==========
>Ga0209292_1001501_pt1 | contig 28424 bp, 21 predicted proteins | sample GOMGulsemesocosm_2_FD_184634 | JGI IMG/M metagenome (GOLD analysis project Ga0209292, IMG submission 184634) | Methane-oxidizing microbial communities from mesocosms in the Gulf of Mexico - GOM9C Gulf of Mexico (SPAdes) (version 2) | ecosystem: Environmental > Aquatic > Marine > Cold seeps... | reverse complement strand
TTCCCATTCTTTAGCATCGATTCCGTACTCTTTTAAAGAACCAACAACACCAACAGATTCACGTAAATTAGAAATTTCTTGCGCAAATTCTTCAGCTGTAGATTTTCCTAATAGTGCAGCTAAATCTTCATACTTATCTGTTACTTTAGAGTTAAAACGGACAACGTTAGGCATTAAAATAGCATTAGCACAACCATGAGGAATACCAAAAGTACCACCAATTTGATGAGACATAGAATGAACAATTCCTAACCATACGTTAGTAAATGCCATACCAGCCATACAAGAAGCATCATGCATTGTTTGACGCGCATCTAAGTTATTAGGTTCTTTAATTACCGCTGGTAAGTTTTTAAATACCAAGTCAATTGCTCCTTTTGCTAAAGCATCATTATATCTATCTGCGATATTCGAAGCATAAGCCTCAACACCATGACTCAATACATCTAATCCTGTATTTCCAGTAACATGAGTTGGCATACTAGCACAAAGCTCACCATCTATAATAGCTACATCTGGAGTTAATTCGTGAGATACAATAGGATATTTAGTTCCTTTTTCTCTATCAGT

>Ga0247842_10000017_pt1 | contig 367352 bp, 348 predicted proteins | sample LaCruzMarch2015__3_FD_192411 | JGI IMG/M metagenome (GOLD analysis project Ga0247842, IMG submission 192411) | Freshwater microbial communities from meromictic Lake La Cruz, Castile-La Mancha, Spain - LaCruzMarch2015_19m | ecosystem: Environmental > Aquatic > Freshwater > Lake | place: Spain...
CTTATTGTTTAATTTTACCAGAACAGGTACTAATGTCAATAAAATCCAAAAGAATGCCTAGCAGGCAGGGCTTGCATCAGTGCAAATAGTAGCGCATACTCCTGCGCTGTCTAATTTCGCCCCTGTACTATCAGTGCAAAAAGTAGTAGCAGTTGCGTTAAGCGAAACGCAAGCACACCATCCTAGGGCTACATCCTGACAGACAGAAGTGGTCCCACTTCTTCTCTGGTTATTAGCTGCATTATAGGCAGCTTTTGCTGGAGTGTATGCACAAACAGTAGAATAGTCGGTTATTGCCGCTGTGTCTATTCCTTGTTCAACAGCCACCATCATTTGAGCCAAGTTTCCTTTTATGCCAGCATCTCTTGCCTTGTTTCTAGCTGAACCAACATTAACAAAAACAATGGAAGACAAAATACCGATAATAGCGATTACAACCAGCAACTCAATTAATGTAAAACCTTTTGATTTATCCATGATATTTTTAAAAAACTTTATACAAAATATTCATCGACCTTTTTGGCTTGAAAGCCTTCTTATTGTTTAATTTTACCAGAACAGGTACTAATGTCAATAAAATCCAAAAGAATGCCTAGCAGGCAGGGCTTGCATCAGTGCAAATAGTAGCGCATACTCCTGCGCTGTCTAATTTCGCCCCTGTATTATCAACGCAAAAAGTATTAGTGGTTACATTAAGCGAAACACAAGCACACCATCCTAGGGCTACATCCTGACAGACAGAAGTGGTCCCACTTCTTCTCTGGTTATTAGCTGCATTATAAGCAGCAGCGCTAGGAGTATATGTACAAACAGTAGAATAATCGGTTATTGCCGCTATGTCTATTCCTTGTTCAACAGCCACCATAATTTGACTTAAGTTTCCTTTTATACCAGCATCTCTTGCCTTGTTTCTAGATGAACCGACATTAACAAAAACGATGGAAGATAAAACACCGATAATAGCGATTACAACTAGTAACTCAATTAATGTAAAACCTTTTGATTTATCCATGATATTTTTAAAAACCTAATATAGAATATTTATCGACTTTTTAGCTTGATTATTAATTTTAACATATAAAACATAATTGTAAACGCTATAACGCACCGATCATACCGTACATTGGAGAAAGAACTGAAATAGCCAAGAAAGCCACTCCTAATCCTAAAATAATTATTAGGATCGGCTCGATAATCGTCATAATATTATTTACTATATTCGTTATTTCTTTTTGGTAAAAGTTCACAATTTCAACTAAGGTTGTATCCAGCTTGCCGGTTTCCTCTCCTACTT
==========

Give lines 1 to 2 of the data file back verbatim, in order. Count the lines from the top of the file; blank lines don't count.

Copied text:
>Ga0209292_1001501_pt1 | contig 28424 bp, 21 predicted proteins | sample GOMGulsemesocosm_2_FD_184634 | JGI IMG/M metagenome (GOLD analysis project Ga0209292, IMG submission 184634) | Methane-oxidizing microbial communities from mesocosms in the Gulf of Mexico - GOM9C Gulf of Mexico (SPAdes) (version 2) | ecosystem: Environmental > Aquatic > Marine > Cold seeps... | reverse complement strand
TTCCCATTCTTTAGCATCGATTCCGTACTCTTTTAAAGAACCAACAACACCAACAGATTCACGTAAATTAGAAATTTCTTGCGCAAATTCTTCAGCTGTAGATTTTCCTAATAGTGCAGCTAAATCTTCATACTTATCTGTTACTTTAGAGTTAAAACGGACAACGTTAGGCATTAAAATAGCATTAGCACAACCATGAGGAATACCAAAAGTACCACCAATTTGATGAGACATAGAATGAACAATTCCTAACCATACGTTAGTAAATGCCATACCAGCCATACAAGAAGCATCATGCATTGTTTGACGCGCATCTAAGTTATTAGGTTCTTTAATTACCGCTGGTAAGTTTTTAAATACCAAGTCAATTGCTCCTTTTGCTAAAGCATCATTATATCTATCTGCGATATTCGAAGCATAAGCCTCAACACCATGACTCAATACATCTAATCCTGTATTTCCAGTAACATGAGTTGGCATACTAGCACAAAGCTCACCATCTATAATAGCTACATCTGGAGTTAATTCGTGAGATACAATAGGATATTTAGTTCCTTTTTCTCTATCAGT